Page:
Home » ‘The Crippled Masters’ Is Essential Disability Pride Month Viewing

‘The Crippled Masters’ Is Essential Disability Pride Month Viewing

The Crippled Masters

The 1979 Hong Kong kung fu cult classic The Crippled Masters is proof that, occasionally, exploitation movies are actually the least exploitative films of their time.

Keep in mind, The Crippled Masters is a film that came out more than a decade before the Americans with Disabilities Act was signed into law. Representation of actors with actual physical disabilities is still rare today, but in the late 1970s and early 1980s, it was practically non-existent.

Out of all genres of film, it seems like martial arts movies would be the least likely to break down barriers and squash stereotypes. After all, it’s a style of filmmaking based on capturing the speed and flexibility of the human body in action. Which makes the existence of The Crippled Masters all the more amazing—for several reasons.

Historically, if a movie even had a character with a physical disability, odds are the filmmakers just cast an able-bodied actor and had him or her pretend to be disabled—i.e., Daniel Day Lewis in My Left Foot or Jon Voight in Coming Home.

Well, in The Crippled Masters, the two titular characters are portrayed by martial artists with real life disabilities—Frankie Shum and Jackie Conn. And the movie never patronizes them or posits them as “the less fortunate”—rather, both actors are depicted as competent fighters more than capable of holding their own against able-bodied adversaries. The movie doesn’t shy away from the actors’ physical disabilities, but it doesn’t make it the focal point of the film, either. There’s a real kung fu story front and center (however generic), with the protagonists out for vengeance just so happening to lack arms and legs, respectively.

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The Crippled Masters is certainly a movie that was way ahead of the curve when it comes to representation of the physically disabled. In most movies from the era, the disabled characters were meant to be pitied and existed primarily as reminders for the able-bodied characters to be more cautious. It’s actually depressing just how many mainstream American movies are out there—and keep getting produced today—where the disabled characters are depicted as victims of “cosmological justice” … as in, the characters allegedly deserve their disabilities and suffering for some moral failing. Seriously, just how many movies have you seen where someone is paralyzed in a drunk driving incident, or has to have a limb amputated because of drug use?

You’re not going to find any of that insulting “they brought it upon themselves” faux-moralization in The Crippled Masters. While canonically the characters are victims of horrific punishments (there’s a double arm dismemberment scene within the first minute of the movie, with an acid disfiguration follow-up about 20 minutes later), the heroes of the movie are never exhibited as “deserving” of their condition. Nor are their respective disabilities portrayed as a horrific, unbearable circumstances. So many films about disabled individuals revolve around characters “overcoming” their challenges — a trope that I’m sure is meant to be inspirational, even though it always has the side effect of dehumanizing and othering the characters themselves. That reiterates that they’re different and will never benormallike the viewer.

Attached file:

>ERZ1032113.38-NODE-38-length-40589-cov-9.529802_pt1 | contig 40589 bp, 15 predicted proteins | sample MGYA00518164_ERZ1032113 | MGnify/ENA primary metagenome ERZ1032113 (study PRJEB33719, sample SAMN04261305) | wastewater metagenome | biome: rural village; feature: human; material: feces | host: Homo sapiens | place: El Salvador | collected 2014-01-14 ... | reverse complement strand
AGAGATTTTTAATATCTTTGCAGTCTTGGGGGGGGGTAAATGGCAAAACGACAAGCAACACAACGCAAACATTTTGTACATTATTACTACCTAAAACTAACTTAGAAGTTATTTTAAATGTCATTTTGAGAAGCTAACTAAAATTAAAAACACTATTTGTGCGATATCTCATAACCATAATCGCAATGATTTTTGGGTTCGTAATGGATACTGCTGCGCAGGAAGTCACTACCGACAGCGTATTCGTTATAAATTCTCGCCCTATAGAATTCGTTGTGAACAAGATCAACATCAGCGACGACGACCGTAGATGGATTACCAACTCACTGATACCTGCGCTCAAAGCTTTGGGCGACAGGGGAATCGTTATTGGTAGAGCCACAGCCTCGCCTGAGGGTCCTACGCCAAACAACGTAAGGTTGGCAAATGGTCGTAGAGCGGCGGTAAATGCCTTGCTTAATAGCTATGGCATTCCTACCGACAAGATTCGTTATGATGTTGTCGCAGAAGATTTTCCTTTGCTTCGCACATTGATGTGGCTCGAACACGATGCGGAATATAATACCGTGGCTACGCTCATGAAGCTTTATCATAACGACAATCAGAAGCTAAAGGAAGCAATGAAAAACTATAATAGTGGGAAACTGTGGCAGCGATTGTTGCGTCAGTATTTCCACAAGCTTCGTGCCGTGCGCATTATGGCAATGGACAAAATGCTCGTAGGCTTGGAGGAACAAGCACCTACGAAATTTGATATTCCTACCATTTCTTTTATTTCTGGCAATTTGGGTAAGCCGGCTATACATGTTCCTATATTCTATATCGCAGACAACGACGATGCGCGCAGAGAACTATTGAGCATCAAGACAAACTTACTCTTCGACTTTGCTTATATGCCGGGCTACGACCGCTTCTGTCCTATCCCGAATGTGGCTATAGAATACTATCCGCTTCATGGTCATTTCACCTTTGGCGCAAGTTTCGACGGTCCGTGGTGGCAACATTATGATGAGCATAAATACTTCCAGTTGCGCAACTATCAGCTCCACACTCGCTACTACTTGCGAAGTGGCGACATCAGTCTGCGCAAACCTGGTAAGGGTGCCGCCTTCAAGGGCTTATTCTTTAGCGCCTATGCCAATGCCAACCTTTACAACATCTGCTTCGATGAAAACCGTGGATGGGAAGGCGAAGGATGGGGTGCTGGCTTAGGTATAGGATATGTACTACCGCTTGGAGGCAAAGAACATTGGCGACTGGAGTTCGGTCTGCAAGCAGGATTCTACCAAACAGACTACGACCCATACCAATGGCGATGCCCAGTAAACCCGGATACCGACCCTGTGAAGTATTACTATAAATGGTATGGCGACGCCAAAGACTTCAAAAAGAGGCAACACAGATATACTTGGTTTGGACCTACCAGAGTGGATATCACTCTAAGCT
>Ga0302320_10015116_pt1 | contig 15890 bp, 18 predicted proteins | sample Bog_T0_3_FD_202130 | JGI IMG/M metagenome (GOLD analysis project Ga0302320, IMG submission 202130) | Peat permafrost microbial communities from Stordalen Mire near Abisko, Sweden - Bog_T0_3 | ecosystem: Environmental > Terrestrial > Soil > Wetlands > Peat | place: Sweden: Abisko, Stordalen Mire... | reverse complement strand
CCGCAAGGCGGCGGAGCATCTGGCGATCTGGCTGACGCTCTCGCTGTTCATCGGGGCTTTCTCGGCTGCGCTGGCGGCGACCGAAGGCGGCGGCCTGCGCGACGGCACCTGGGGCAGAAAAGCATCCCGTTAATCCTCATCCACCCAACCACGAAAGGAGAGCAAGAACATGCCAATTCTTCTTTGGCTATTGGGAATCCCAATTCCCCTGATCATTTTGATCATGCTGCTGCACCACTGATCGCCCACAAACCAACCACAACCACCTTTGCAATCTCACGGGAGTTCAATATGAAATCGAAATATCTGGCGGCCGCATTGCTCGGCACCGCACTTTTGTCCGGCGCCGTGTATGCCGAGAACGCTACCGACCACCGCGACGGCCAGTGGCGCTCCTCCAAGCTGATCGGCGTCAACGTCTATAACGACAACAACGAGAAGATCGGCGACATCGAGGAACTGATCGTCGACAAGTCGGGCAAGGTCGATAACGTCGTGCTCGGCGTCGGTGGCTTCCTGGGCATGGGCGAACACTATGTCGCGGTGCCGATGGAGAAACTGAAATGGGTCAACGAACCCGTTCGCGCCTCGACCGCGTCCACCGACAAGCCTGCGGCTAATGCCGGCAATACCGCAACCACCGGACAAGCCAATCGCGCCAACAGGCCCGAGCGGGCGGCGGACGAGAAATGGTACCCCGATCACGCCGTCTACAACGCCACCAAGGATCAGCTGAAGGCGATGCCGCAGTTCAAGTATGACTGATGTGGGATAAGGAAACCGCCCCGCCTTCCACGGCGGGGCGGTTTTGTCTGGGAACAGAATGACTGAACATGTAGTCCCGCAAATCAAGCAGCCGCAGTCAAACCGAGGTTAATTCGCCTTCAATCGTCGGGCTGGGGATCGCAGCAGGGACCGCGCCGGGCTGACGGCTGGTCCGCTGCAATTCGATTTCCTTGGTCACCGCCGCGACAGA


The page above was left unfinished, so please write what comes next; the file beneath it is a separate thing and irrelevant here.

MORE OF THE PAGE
With the protagonists of The Crippled Masters, there’s never a moment where the characters lament their lots in life and pine for the days when they weren’t disabled. Instead, their great trial and tribulation comes in the form of exacting revenge on a corrupt warlord … who the film plainly states is nigh-undefeatable even for the best able-bodied martial artists in the kingdom. In that, The Crippled Masters is a rare movie where disabled characters aren’t relegated to just their disabilities. The real challenge of the film isn’t some sort of quasi-spiritual quest for self, but a very real external threat in the form of a maniacal kung fu master who isn’t above maiming and mutilating his subjects for the slightest of transgressions.

Towards the end of the movie, the line between “disabled” and “able-bodied” blurs—which is something that never happens in most movies revolving around disabled characters. The two heroes are so effective at martial arts—as in, being able to beat up multiple opponents at the same time—that the term “able-bodied” sort of loses its distinction. The protagonists may lack certain appendages, but when it comes to dealing out devastation, it hardly seems like they’re at that much of a disadvantage. Ultimately, The Crippled Masters does something that very, very few big budget, big name American movies about disabled characters have ever done—it actually makes you look past the physical appearances of the actors and see them as fully fleshed out, multidimensional people.

It may have taken nearly half a century for it to happen, but the pioneering genre flick is finally getting a long overdue, special edition remaster.

And it’s no coincidence the long-awaited Blu-Ray restoration of The Crippled Masters, courtesy of Film Masters, drops on July 23.

July is Disability Pride Month, after all. And the 45-year-old martial arts mini-masterpiece definitely deserves some recognition for its part in changing the narrative in cinematic representation. Now let’s wait and see how long it takes for everybody else to catch up.

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Written by Tyler Doupé
Tyler Doupe' is the managing editor at Wicked Horror. He has previously penned for Fangoria Mag, Rue Morgue Mag, FEARnet, Fandango, ConTV, Ranker, Shock Till You Drop, ChillerTV, ComingSoon, and more. He lives with his husband, his dog, and cat hat(s).
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